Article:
Twitter’s META team is made up of some of the technology’s most notorious critics, with two more joining them soon: Sarah Roberts and Kristian Lum.
Machine learning engineer Ari Font was concerned about the future of Twitter’s algorithms. It was the middle of 2020 and the head of the company’s algorithm ethics and accountability research team had just left Twitter. For Ari Font, the future of ethics research was unclear.At the time, Font was in charge of Twitter’s machine learning platform teams – part of Twitter Cortex, the company’s central machine learning organization – but she thought ethics research could transform the way Twitter relies on machine learning. She always believed that algorithmic accountability and ethics should influence not just how Twitter used algorithms, but all practical applications of AI.So she volunteered to help rebuild Twitter’s META team (META stands for Machine Learning, Ethics, Transparency and Accountability), and embarked on what she called a “roadshow” to persuade Jack Dorsey and his team that machine learning ethics didn’t just belong in research.
Within a few months, after a litany of conversations with Dorsey and other top executives, Font had not only secured a more powerful and operationalized place for the once-small team. In addition to the budget for increased headcount and a new director, she eventually persuaded Dorsey and Twitter’s board to make Responsible ML one of Twitter’s top priorities for 2021, which allowed META’s work to evolve into Twitter’s products “I wanted to make sure that very important research was impacting the product and being scaled. This was a very strategic next step for META to take us to the next level,” Font said. “We had strategic discussions with Twitter staff, including Jack, and ultimately with the board of directors. It was a very intense and quick process. “A year later, Twitter’s commitment to Font’s team has won over the most skeptical people in tech – the ethics research community itself. Rumman Chowdhury, notoriously known and loved by fellow researchers for her commitment to algorithmic auditing, announced she was leaving her new startup to become Twitter’s META manager.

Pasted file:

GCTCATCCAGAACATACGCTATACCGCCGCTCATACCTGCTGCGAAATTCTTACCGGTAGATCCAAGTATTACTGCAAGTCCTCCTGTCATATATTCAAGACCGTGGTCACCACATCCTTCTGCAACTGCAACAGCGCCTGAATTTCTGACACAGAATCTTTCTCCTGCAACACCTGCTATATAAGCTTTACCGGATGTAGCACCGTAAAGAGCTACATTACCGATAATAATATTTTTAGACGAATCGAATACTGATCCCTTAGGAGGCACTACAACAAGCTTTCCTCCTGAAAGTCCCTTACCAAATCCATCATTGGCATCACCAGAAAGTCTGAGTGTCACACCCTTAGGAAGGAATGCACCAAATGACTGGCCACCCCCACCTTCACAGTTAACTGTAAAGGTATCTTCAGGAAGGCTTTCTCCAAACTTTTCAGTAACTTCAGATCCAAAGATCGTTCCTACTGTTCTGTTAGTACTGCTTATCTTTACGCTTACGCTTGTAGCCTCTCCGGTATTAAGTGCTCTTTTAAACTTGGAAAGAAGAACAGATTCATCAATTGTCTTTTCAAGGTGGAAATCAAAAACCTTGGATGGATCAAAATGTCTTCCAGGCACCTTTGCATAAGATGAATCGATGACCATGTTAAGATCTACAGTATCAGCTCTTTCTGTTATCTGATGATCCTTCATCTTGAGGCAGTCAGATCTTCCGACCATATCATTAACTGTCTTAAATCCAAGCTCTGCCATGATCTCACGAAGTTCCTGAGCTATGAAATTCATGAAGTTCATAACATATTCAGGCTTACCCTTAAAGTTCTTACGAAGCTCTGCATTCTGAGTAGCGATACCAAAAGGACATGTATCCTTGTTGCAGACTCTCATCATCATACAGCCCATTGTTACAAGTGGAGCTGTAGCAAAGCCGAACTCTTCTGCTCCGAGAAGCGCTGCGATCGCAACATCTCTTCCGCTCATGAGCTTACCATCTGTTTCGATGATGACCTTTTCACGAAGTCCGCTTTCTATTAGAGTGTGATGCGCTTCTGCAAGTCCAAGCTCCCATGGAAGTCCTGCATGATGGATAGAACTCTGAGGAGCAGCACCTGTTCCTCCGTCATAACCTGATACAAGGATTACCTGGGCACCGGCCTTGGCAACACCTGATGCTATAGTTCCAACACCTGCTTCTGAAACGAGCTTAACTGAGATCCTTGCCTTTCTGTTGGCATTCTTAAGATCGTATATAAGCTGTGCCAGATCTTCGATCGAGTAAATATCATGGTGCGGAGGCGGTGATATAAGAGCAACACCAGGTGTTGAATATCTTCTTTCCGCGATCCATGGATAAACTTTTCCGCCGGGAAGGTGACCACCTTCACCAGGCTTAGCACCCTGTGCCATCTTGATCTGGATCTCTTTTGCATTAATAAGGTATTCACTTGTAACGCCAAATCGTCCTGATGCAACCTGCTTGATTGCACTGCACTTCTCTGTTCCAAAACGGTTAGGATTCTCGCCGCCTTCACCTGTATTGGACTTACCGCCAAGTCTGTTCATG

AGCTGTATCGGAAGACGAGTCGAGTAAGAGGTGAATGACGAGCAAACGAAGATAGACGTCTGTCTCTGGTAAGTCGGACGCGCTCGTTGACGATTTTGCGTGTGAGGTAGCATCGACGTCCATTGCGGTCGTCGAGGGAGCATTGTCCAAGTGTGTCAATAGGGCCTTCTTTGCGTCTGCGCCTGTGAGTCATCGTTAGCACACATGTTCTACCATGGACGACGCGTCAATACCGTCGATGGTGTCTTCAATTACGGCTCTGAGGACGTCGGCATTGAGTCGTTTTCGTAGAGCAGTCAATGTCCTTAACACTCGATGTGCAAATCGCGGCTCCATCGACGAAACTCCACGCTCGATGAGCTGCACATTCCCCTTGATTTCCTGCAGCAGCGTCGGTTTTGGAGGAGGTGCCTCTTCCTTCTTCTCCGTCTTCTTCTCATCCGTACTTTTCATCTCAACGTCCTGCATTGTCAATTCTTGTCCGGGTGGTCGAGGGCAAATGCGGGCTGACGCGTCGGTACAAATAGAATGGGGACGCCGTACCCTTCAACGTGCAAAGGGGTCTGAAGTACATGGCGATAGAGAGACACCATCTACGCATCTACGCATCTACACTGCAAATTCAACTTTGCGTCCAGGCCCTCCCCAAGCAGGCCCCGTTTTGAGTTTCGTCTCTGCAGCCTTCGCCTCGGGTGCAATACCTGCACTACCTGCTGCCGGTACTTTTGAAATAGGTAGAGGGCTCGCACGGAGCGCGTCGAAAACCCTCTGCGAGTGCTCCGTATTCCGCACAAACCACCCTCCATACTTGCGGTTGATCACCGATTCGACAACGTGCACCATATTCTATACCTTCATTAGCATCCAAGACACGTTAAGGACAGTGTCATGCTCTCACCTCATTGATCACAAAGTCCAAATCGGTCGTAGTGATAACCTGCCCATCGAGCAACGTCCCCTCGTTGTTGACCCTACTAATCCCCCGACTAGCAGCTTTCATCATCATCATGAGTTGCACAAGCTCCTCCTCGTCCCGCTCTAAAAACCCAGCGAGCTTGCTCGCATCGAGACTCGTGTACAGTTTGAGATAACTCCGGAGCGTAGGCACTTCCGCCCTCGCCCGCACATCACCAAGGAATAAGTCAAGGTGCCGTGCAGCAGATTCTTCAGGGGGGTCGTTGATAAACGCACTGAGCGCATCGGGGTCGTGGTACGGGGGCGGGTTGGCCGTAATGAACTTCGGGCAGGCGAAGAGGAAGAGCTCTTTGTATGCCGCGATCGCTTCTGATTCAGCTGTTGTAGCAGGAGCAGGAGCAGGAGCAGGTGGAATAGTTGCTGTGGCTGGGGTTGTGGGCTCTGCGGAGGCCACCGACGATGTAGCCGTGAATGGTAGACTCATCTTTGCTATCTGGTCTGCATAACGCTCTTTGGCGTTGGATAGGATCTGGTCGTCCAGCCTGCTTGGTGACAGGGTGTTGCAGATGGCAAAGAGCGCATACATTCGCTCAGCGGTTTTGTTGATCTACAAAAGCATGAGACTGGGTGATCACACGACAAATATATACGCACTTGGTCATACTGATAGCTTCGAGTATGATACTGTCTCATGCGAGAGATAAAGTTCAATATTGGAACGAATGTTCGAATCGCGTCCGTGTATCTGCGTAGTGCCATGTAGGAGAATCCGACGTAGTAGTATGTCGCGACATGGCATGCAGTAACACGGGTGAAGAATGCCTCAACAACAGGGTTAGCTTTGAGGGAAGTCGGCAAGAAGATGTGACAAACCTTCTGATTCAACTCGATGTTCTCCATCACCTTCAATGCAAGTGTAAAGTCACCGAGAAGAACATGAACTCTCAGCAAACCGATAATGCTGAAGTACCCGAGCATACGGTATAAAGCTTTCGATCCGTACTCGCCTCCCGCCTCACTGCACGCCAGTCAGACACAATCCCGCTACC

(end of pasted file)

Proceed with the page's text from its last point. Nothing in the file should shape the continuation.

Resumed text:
Kristian Lum, a professor at the University of Pennsylvania known for her work creating machine learning models that could reshape criminal justice, will join Twitter at the end of June as its new director of research. Finally, Sarah Roberts, famed for her criticism of tech companies and co-director of UCLA’s Center for Critical Internet Inquiry, will become a consultant to the META team this summer to determine what Twitter users really want from algorithmic transparency.
If this team looks different, it’s because all of its leaders are women and four of them have PhDs. Twitter has been on a massive hiring spree, and not just for META, and the result has proven that there is, in fact, no shortage of top talent with a wide range of backgrounds in technology.) These hires are a major coup for a social media platform desperate to escape the waves of vitriol and criticism surrounding Google and Facebook’s work on algorithms, machine learning and artificial intelligence. While Google was kicking out prominent ethicists and artificial intelligence researchers Timnit Gebru and Margaret Mitchell and Facebook was trying, unsuccessfully, to persuade politicians and researchers that it had no power to manipulate the way algorithms amplified misinformation, Twitter was giving Font and Jutta Williams, the product manager charged with helping operationalize META’s work, the resources and leeway to hire a team of people who could actually act on Twitter’s promise to listen to its researchers. Font’s “roadshow” took place before the very public firings of Gebru and Mitchell – Chowdhury said she would join Twitter the same week Google ousted Mitchell – but this explosion of attention on algorithms in 2020 nonetheless helped persuade Dorsey and his board that ethical algorithms are worth spending money on. Over the past year, the amplification of former President Donald Trump’s social media posts via Facebook’s engagement algorithms has sparked widespread outrage on the left; Facebook’s decision to very temporarily adjust those algorithms in response has drawn even more intense rebuke from the right. The spread of false information about the coronavirus followed a similar trajectory, while the national conversation about criminal justice and race-based policing awakened the general public to the inherent biases of algorithms. All of this new awareness found a breaking point in Google’s Gebru case. Its forced exit made the world pay attention to ethical AI.